Let me double check, but I don't think the majority of the questions allow for open-ended comments.  I suspect because open ended natural language comments are difficult to code and quantify.  But let me check and get back to you.

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Spam
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« Reply #9 on: November 11, 2016, 03:24:17 PM »

Ned, those are great responses, thanks.

First, I'd like to delete the words "or care" from my earlier post... my intent was to convey that NHQ staff might never see the feedback, not that you'd not care. Sorry about that.


Next, I'm grinning because I've worked with Rand before and my current shop performs similar analyses for DoD customers (we're also filled with piled higher and deepers and more of the sames like me). I appreciate the situation regarding the tools construction, as I've had difficulties gathering open ended comments from DoD aircrew and UAV operators. I can imagine the problems with a varied, far larger respondent pool. I hope they could help gather subjective commentary for you but - and you need to consider this as a program manager - would you really want unfiltered data (e.g. possibly actionable complaints and personal attacks) going to your USAF customer. I hadn't considered that angle, frankly, and it might not be a good idea from that aspect.


Finally, on your consideration of the bright line rule, I would consider that any activity with cadets present is a de facto cadet event.  In terms of impact on cadets in ES and on missions - how many of our ES staff really get bombed at a mission? I've not seen one in ~35 years in CAP ES, and would doubt that its a factor.

The main impact, in my experience, is at conferences and on occasion at encampments. Were we an  organization without minor youth members there would be no issue but, there are three: impaired supervisors standing in loco parentis, ORM issues of safe behavior, and the leadership issue of setting a standard of behavior in front of cadets.

Anecdotal: at a 1991 encampment I was Deputy for, I was asked by the CO to reprimand four officers who went off base drinking (in Class As) and returned to a common barracks at 0300 - and who were driving both on base while drunk and were driving vehicles with cadets at 0800 before we got the word on them, as no one wanted to snitch. All three factors, there. I know of similar examples recently, sad to say, so I was glad to see your 52-16 updates, which give some teeth (if enforced).

Anecdotal: We just heard WED night from a former cadet about the carousing at conferences and what a poor influence it had on him and his peers (within the last 5 years) which mirrored our similar observations over the years/decades. I don't think it would be unreasonable at all to draw that Bright Line, and segregate cadets at a Cadet Conference that is on a separate date to avoid the frat boy effect intended/actively planned for at Wing Conferences as we do with SLS/CLC/TLCs, all held without cadets.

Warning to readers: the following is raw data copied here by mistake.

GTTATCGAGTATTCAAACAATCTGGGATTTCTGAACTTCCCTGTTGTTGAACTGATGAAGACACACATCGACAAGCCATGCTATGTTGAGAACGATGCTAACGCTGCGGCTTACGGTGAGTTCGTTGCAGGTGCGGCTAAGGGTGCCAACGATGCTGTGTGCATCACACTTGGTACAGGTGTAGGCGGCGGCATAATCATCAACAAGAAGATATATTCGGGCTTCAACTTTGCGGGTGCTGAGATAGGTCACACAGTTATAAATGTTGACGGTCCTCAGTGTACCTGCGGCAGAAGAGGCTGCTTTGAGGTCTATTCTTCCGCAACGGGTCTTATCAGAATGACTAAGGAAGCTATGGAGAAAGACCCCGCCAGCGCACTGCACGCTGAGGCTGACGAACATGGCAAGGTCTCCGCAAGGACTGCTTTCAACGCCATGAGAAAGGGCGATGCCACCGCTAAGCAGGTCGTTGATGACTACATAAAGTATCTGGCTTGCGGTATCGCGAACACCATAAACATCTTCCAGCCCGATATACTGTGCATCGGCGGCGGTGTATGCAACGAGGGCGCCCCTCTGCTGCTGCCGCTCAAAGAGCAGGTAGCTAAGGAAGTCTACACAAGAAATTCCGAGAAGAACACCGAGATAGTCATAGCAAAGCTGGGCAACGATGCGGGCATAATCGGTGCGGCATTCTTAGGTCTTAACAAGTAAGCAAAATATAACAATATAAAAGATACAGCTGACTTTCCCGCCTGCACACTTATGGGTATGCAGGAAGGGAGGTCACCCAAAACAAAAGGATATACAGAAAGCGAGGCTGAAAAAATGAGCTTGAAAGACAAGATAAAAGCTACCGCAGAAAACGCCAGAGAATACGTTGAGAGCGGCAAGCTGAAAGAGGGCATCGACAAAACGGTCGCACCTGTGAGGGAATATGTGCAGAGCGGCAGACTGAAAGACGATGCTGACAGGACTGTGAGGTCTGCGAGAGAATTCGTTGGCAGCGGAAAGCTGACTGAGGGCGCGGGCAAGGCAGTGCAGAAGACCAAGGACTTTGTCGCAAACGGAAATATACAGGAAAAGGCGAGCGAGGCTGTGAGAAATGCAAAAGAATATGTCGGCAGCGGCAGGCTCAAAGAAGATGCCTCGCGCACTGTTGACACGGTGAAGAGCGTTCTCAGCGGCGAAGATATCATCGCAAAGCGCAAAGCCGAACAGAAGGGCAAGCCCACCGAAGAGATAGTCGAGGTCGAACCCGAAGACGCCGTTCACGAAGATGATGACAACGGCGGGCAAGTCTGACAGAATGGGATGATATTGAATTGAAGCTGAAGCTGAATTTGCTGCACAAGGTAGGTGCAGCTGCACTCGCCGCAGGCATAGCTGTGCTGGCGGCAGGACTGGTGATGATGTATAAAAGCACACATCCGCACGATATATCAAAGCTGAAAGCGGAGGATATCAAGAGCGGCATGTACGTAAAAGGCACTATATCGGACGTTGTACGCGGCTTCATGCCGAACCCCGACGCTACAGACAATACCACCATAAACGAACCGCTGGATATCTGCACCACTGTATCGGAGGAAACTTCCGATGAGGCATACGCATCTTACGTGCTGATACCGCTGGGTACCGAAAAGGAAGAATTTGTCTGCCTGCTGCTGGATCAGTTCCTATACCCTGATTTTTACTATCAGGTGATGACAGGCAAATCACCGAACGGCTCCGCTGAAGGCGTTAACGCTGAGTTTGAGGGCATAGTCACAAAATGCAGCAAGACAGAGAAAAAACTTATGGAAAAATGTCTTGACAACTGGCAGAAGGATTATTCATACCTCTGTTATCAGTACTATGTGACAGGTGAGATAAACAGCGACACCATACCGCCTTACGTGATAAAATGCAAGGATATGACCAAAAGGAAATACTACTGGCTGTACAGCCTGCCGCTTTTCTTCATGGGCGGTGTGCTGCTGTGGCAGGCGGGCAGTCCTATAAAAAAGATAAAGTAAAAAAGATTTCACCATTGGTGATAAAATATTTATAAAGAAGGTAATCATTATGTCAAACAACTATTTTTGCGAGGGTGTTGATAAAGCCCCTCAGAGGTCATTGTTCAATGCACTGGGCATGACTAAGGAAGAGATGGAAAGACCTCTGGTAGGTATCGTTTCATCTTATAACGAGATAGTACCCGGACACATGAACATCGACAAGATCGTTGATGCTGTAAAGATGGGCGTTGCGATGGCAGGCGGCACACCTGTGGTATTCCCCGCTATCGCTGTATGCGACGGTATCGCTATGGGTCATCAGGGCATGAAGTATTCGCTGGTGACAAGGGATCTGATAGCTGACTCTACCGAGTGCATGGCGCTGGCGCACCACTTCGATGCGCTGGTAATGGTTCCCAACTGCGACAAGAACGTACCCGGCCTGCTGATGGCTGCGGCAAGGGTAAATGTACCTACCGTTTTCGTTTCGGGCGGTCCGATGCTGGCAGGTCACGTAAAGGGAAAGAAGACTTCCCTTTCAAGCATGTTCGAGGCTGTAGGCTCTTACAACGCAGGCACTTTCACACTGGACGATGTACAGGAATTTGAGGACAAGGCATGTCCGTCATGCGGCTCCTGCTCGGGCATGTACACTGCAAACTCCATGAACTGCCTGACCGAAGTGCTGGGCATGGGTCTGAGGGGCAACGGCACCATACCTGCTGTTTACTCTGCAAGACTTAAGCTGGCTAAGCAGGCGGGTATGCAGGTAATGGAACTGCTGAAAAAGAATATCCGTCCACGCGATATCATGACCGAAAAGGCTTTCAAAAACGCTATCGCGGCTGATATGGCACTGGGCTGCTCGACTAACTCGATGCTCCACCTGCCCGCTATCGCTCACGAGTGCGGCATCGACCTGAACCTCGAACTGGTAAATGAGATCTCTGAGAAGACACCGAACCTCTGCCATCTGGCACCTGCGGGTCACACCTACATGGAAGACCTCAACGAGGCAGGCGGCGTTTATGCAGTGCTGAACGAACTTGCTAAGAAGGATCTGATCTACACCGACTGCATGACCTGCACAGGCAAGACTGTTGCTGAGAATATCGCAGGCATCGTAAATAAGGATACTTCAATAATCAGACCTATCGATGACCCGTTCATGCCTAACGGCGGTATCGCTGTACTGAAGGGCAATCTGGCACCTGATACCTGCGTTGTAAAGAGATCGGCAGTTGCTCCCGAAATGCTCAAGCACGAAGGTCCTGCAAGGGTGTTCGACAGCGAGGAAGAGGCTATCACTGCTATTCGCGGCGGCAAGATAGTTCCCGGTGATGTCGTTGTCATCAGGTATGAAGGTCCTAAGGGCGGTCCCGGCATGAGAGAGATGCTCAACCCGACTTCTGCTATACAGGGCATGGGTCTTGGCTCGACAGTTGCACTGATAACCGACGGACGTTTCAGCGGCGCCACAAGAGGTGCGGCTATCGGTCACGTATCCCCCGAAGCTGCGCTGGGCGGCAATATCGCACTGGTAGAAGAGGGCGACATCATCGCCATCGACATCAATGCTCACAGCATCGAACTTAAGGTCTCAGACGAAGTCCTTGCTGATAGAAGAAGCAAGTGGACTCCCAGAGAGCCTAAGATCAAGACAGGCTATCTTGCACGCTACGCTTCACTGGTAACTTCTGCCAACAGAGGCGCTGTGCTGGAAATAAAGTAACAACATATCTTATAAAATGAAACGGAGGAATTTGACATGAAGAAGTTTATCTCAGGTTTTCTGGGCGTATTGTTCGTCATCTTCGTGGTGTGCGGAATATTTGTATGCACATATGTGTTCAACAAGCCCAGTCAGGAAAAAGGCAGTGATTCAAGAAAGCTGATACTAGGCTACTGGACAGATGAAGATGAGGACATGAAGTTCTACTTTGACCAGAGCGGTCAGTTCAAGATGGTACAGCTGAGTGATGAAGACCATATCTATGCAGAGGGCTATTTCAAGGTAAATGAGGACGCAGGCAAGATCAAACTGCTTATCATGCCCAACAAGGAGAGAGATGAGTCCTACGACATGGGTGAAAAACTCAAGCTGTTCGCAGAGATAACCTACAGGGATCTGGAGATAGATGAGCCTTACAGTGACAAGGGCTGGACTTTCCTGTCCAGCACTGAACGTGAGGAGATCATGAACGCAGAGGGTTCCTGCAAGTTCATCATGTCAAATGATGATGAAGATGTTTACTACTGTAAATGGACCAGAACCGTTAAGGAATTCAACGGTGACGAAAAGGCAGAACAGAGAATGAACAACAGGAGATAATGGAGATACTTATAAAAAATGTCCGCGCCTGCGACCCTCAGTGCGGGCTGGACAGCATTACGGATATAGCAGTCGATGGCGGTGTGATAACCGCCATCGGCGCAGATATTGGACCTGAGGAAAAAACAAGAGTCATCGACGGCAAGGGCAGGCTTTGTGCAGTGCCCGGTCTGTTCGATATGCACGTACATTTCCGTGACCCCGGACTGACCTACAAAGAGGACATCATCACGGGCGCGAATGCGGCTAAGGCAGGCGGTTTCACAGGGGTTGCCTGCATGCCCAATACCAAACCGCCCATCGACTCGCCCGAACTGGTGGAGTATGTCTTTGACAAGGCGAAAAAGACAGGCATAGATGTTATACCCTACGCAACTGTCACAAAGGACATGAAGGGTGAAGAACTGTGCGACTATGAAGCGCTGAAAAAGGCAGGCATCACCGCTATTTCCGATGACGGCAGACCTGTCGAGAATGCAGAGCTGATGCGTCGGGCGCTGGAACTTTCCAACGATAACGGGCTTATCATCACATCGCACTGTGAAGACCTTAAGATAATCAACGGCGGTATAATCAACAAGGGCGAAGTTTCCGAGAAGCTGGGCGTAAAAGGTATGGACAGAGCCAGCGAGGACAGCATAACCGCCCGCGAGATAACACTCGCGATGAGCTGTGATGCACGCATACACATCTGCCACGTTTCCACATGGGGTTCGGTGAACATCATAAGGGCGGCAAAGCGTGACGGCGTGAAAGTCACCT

Interesting discussion.

V/r
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RogueLeader
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Posts: 3,626
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« Reply #10 on: November 15, 2016, 02:01:57 PM »

I have only been in CAP for a very short time, but in that time, I have seen several of these Surveys come out. Each time they are released, we are assured that the information being gathered is to benefit our membership as a whole, and deal with dismal Recruiting and Retention numbers. What I have not seen, are the results of the surveys. I have not heard any discussion on what is being done to correct glaringly obvious issues. The survey is filled out, submitted, and then we are thanked for our valuable service. Then CRICKETS!

We have new Senior Members come in and one of two things happen, either they have to sit and wait for six months until the Squadron Leadership has time to have the discussion portion and sign off, or they are railroaded so quickly through level one that they don't learn anything. Then they get put into a Higher level job than they should be, just because there is a critical vacancy and an SUI coming up. Cadets come into the Program, parents slow down to 50 mph and push them out the door. Cadet gets frustrated because they learn that they have to WORK for promotions, we do not run an EGAT program.

Should you, as a Senior Member, survive your first six months you get to learn all about Wing politics and the "Good Ol' Boys/Girls Network". You get to see the military wannabes in all of their cosplay glory. You go to a Wing Conference and see people that make the Blues uniform look like a blue package of Jimmy Dean sausage. If you are lucky, you get to see members of Wing Leadership get blind drunk when there are Cadets about 200 yards away. You have watched, and have seen the Core Values, that you believe in ripped to shreds.